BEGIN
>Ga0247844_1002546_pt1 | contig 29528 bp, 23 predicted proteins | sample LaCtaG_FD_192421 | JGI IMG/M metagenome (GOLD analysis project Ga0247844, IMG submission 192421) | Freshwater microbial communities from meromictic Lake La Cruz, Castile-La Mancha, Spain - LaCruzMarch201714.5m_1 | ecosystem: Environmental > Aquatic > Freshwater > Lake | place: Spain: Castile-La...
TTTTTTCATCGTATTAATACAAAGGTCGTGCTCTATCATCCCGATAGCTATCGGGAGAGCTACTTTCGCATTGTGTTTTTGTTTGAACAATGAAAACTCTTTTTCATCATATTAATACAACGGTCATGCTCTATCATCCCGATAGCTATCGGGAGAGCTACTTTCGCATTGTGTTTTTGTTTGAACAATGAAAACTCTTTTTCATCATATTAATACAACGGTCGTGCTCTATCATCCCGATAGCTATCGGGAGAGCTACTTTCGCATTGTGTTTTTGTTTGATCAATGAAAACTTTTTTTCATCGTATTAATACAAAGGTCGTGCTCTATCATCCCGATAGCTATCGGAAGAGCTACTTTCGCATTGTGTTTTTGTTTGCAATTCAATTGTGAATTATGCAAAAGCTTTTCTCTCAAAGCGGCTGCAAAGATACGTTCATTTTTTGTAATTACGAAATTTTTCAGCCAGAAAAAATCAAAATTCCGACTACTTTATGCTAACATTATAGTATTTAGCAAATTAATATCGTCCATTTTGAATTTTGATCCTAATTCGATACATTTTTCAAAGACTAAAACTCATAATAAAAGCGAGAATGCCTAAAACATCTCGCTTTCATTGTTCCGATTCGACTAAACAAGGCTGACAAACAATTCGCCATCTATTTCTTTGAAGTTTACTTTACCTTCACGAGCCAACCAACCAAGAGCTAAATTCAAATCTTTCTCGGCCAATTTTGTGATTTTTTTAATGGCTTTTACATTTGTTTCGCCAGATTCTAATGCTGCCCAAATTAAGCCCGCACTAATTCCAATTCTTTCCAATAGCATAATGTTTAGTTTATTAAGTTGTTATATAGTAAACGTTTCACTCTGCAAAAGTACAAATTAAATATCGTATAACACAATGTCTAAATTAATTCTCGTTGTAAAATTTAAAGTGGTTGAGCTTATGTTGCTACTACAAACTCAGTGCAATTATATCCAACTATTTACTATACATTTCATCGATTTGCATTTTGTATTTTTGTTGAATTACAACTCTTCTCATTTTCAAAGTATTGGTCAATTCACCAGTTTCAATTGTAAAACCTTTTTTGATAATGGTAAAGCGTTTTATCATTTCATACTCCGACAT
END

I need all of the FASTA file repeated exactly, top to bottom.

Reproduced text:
>Ga0247844_1002546_pt1 | contig 29528 bp, 23 predicted proteins | sample LaCtaG_FD_192421 | JGI IMG/M metagenome (GOLD analysis project Ga0247844, IMG submission 192421) | Freshwater microbial communities from meromictic Lake La Cruz, Castile-La Mancha, Spain - LaCruzMarch201714.5m_1 | ecosystem: Environmental > Aquatic > Freshwater > Lake | place: Spain: Castile-La...
TTTTTTCATCGTATTAATACAAAGGTCGTGCTCTATCATCCCGATAGCTATCGGGAGAGCTACTTTCGCATTGTGTTTTTGTTTGAACAATGAAAACTCTTTTTCATCATATTAATACAACGGTCATGCTCTATCATCCCGATAGCTATCGGGAGAGCTACTTTCGCATTGTGTTTTTGTTTGAACAATGAAAACTCTTTTTCATCATATTAATACAACGGTCGTGCTCTATCATCCCGATAGCTATCGGGAGAGCTACTTTCGCATTGTGTTTTTGTTTGATCAATGAAAACTTTTTTTCATCGTATTAATACAAAGGTCGTGCTCTATCATCCCGATAGCTATCGGAAGAGCTACTTTCGCATTGTGTTTTTGTTTGCAATTCAATTGTGAATTATGCAAAAGCTTTTCTCTCAAAGCGGCTGCAAAGATACGTTCATTTTTTGTAATTACGAAATTTTTCAGCCAGAAAAAATCAAAATTCCGACTACTTTATGCTAACATTATAGTATTTAGCAAATTAATATCGTCCATTTTGAATTTTGATCCTAATTCGATACATTTTTCAAAGACTAAAACTCATAATAAAAGCGAGAATGCCTAAAACATCTCGCTTTCATTGTTCCGATTCGACTAAACAAGGCTGACAAACAATTCGCCATCTATTTCTTTGAAGTTTACTTTACCTTCACGAGCCAACCAACCAAGAGCTAAATTCAAATCTTTCTCGGCCAATTTTGTGATTTTTTTAATGGCTTTTACATTTGTTTCGCCAGATTCTAATGCTGCCCAAATTAAGCCCGCACTAATTCCAATTCTTTCCAATAGCATAATGTTTAGTTTATTAAGTTGTTATATAGTAAACGTTTCACTCTGCAAAAGTACAAATTAAATATCGTATAACACAATGTCTAAATTAATTCTCGTTGTAAAATTTAAAGTGGTTGAGCTTATGTTGCTACTACAAACTCAGTGCAATTATATCCAACTATTTACTATACATTTCATCGATTTGCATTTTGTATTTTTGTTGAATTACAACTCTTCTCATTTTCAAAGTATTGGTCAATTCACCAGTTTCAATTGTAAAACCTTTTTTGATAATGGTAAAGCGTTTTATCATTTCATACTCCGACAT